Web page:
“He was a mascot one day,” Mawson explains, “and before the game they come in and have a walk around, so I said: ‘Hello mate. What’s your name?’

“He said: ‘I’m Alfie. Alfie Ledgeway.’ I said: ‘That’s funny. That’s my name.’ He said: ‘What, you’re Alfie Ledgeway as well?’ I said: ‘No! I’m Alfie Mawson.’

“After that he’d always run to me whenever he saw me and say: ‘Hello Alfie Mawson.’ It was never ‘Alfie’ because he was worried people would get us confused. I later got speaking to his mum and his nan, and I got him a shirt with ‘Little Alfie’ on the back. I became known as ‘Big Alfie’. We went on Facebook and my mum started talking to the family as well, so they then built up a good relationship.

“Alfie used to FaceTime me on his iPad and ask if I was going to see him, so I’d pop round with Beth, my missus, and play with him. An hour of your time is like a day for him. He’s a little legend. He’s had surgery again recently and I haven’t seen him this season because of the distance. But I want to sort out for him to come and watch a game, probably Everton, because that’s who his family support.”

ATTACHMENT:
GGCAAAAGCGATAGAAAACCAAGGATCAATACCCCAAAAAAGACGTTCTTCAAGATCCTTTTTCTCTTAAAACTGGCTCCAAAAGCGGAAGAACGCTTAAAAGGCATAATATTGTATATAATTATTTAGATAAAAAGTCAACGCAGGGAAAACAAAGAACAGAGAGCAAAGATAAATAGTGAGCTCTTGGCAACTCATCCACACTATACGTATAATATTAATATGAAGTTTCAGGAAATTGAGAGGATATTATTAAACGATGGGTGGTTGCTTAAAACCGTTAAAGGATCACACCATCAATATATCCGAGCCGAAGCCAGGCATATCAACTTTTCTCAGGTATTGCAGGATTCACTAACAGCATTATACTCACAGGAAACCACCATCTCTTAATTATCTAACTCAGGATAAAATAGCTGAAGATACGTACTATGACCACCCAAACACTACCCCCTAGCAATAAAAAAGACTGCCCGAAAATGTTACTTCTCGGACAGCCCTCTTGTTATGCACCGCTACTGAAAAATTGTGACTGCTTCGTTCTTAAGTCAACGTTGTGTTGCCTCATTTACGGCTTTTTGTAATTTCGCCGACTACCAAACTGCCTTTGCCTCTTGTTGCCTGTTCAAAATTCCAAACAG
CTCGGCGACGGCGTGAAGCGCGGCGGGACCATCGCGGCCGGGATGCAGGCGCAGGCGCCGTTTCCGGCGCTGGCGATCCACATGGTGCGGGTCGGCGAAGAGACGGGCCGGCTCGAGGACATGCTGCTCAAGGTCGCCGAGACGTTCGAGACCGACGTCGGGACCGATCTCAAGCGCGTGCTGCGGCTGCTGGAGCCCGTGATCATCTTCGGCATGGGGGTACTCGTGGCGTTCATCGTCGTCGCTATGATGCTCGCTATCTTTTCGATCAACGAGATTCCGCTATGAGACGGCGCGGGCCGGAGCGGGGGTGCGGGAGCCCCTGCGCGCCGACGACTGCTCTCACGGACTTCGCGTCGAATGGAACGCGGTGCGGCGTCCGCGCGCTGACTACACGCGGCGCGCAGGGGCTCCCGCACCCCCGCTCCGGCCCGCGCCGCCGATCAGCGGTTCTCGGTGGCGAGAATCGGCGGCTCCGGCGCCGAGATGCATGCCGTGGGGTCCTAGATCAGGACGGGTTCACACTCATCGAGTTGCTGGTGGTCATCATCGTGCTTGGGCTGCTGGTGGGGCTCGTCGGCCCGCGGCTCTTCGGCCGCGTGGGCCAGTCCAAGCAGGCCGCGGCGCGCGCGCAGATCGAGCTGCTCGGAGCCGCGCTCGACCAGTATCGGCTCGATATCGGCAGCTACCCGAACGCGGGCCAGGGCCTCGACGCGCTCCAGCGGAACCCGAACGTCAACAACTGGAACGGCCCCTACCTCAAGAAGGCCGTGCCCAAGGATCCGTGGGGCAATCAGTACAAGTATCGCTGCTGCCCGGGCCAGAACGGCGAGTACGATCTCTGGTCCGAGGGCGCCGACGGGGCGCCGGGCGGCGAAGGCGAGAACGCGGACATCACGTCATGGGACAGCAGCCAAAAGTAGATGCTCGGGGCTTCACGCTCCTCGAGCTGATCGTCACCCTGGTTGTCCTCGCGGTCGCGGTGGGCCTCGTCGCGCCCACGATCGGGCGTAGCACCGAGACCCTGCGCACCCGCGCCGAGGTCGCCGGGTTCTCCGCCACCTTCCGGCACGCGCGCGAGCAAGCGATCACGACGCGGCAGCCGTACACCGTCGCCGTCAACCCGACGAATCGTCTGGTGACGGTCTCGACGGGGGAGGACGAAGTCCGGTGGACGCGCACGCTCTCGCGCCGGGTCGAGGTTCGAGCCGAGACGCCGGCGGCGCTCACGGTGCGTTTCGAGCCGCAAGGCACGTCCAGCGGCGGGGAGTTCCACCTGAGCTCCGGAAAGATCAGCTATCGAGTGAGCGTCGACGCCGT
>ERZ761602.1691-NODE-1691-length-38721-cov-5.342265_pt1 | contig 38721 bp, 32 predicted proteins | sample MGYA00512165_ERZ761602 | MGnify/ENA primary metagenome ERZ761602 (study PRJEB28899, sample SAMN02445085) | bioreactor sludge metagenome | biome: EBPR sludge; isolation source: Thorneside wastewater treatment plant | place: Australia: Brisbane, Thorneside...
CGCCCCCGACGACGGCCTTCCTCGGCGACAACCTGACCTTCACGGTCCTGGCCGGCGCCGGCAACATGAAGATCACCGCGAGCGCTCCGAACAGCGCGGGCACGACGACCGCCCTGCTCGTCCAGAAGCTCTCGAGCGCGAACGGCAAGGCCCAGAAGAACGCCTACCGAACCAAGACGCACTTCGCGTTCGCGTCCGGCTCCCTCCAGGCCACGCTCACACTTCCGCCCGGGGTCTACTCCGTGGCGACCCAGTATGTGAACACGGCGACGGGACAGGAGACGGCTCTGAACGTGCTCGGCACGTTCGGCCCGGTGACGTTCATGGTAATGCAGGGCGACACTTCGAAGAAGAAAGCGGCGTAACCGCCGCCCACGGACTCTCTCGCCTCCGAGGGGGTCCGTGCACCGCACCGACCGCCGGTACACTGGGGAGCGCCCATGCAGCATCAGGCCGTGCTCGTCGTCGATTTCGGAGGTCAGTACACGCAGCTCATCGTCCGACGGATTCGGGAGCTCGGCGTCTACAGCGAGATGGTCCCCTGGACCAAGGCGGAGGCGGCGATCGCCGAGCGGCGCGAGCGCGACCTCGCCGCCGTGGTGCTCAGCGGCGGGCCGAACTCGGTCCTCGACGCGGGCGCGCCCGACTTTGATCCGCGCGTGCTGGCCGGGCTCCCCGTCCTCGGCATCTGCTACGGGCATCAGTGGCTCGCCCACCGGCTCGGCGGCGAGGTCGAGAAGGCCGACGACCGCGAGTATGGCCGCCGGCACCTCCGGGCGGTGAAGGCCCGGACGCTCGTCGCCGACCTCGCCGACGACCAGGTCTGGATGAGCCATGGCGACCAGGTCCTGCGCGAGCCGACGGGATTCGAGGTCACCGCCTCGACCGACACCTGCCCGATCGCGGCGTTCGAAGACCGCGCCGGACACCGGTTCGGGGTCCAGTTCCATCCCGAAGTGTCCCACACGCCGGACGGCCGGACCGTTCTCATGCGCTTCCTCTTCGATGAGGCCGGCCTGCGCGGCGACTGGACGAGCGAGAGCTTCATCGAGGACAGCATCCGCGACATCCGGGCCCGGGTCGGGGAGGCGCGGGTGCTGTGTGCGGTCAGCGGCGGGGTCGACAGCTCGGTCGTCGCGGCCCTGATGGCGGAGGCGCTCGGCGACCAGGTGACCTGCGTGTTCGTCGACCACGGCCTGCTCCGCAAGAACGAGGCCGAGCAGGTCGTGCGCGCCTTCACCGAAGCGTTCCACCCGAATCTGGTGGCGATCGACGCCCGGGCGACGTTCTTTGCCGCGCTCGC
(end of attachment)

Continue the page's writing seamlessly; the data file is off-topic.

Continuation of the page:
It is a tale that breaks with all the stereotypes about modern footballers and partly explains why Mawson was wearing the captain’s armband at Barnsley at the age of 21. He is an old head on young shoulders and it is not surprising that comparisons have been drawn with Ashley Williams, who left Swansea for Everton in the summer and also had a stint in the non-league game.

Mawson smiles at that suggestion. “When I signed for Swansea my agent asked me what number I wanted. I said 26 because it’s my favourite – it’s my dad’s birthday and John Terry’s number. But Kyle Naughton had that number – my mum had already told me that, she’s my No1 fan and knows everything before I do. So I looked at the other numbers and there was only one I was going to take – No6, which was Ashley Williams’s old shirt.